, 2022-12-02 09:13:00,
An hour after leaving London Blackfriars, the Thameslink train emerges from a long tunnel into a rural Kentish idyll. As we pass over a Victorian viaduct a bucolic view beckons from the south: a meandering river between wooded chalk hills. Water meadows, poplars and an ancient church tower complete the scene. It’s like a fleeting glimpse of a picture book showing the Garden of England. We have entered the Darent valley, which, despite being on London’s doorstep, offers several secluded walks – and more than a couple of great pubs.
Shoreham is a hub for many hiking routes, but when the train pulls in, a smartly dressed group disembark alongside us, none of them wearing walking boots. They’re heading into the village for stone-baked pizzas and wine at the Mount Vineyard. The vineyard team has also taken over the 15th-century Ye Olde George inn and, after a thorough and tasteful revamp, reintroduced it to the world in April as the Samuel Palmer.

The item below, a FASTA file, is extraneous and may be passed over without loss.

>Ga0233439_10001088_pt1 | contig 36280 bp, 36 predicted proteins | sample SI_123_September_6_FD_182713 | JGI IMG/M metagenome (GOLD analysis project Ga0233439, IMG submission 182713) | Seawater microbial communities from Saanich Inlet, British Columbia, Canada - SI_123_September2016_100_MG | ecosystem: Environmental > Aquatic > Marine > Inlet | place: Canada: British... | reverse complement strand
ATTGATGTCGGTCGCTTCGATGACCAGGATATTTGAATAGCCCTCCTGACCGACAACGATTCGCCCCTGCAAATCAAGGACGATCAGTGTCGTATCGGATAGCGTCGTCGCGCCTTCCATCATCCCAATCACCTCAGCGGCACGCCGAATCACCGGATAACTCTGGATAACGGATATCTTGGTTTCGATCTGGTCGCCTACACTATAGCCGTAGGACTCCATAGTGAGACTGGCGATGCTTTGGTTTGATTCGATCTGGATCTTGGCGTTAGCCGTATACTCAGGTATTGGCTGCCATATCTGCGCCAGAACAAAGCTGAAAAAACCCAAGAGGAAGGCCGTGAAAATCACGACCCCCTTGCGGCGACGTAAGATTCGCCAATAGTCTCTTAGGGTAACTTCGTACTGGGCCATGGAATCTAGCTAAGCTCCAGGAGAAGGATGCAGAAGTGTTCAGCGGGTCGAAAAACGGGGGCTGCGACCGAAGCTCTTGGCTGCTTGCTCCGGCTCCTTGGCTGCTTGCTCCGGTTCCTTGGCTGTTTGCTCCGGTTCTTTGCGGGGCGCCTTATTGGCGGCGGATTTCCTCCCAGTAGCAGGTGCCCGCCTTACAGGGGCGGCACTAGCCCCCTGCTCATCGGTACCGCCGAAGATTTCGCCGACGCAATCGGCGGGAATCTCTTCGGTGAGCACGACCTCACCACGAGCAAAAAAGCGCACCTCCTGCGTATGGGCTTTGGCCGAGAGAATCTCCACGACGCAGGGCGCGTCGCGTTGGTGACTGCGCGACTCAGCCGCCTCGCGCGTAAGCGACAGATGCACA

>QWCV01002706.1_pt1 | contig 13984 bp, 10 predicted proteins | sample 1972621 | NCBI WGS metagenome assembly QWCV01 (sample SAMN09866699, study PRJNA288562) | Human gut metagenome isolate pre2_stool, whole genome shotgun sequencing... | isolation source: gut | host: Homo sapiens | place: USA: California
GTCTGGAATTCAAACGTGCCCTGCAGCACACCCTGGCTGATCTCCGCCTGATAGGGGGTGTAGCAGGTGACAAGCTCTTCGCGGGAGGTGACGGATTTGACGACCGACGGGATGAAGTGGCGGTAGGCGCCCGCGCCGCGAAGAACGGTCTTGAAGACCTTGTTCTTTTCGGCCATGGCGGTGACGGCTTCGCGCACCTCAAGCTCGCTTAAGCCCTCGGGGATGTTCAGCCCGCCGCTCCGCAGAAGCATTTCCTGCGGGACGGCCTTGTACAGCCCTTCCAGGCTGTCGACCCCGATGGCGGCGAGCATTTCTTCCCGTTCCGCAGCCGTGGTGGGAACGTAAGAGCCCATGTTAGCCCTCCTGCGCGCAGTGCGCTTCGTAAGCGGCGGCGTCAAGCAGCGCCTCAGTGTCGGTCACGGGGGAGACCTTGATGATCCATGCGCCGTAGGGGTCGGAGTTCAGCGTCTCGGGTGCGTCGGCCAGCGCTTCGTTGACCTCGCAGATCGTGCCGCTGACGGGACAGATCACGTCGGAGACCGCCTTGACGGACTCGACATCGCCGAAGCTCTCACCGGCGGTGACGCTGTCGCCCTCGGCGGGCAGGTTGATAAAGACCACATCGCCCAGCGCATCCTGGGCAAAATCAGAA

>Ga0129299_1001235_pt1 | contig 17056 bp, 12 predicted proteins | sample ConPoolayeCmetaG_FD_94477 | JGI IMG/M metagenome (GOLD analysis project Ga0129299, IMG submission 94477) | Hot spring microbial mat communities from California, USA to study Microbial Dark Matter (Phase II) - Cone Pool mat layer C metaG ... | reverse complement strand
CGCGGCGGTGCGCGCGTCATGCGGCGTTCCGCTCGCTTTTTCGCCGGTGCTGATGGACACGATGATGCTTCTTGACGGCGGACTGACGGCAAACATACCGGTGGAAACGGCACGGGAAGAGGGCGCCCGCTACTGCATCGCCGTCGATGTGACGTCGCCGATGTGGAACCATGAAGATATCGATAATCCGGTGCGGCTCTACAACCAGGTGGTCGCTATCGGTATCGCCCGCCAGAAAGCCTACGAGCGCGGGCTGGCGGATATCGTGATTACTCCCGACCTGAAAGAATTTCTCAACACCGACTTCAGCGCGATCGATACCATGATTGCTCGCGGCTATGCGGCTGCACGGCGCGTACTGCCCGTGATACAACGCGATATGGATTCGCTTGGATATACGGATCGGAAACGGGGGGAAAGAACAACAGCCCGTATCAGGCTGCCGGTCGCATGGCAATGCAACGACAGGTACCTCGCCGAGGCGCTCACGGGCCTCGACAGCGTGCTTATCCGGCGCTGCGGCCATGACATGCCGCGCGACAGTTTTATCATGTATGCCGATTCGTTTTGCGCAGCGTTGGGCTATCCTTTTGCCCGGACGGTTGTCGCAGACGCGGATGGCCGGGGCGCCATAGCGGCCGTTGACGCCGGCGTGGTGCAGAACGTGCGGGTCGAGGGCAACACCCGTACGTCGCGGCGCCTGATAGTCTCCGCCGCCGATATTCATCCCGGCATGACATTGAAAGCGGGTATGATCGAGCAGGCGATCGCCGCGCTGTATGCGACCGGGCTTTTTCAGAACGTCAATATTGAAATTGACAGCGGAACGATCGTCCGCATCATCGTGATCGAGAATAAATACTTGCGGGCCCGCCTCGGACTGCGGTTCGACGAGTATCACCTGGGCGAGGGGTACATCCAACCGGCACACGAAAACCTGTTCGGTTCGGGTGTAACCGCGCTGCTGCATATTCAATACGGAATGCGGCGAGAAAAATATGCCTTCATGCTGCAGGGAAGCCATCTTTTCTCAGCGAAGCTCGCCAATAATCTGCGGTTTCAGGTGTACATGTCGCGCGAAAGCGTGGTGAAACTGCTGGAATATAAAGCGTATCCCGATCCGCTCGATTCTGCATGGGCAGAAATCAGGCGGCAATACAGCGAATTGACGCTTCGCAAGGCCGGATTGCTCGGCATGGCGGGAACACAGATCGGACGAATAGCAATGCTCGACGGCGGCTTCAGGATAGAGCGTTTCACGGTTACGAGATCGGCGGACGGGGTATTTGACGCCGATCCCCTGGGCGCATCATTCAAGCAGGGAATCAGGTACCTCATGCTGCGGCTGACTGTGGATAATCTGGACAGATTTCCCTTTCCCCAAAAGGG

In the 19th-century, artist Samuel Palmer was inspired by this North Downs “Valley of Vision”, as he called it, and moved into a rundown cottage in Shoreham, where he produced two of his best pastoral paintings: In a Shoreham Garden and A Cornfield by Moonlight, both in watercolours.
Palmer was “rediscovered” in the 1950s, despite a lot of his work having been burned in 1909 by his son Alfred, who did…
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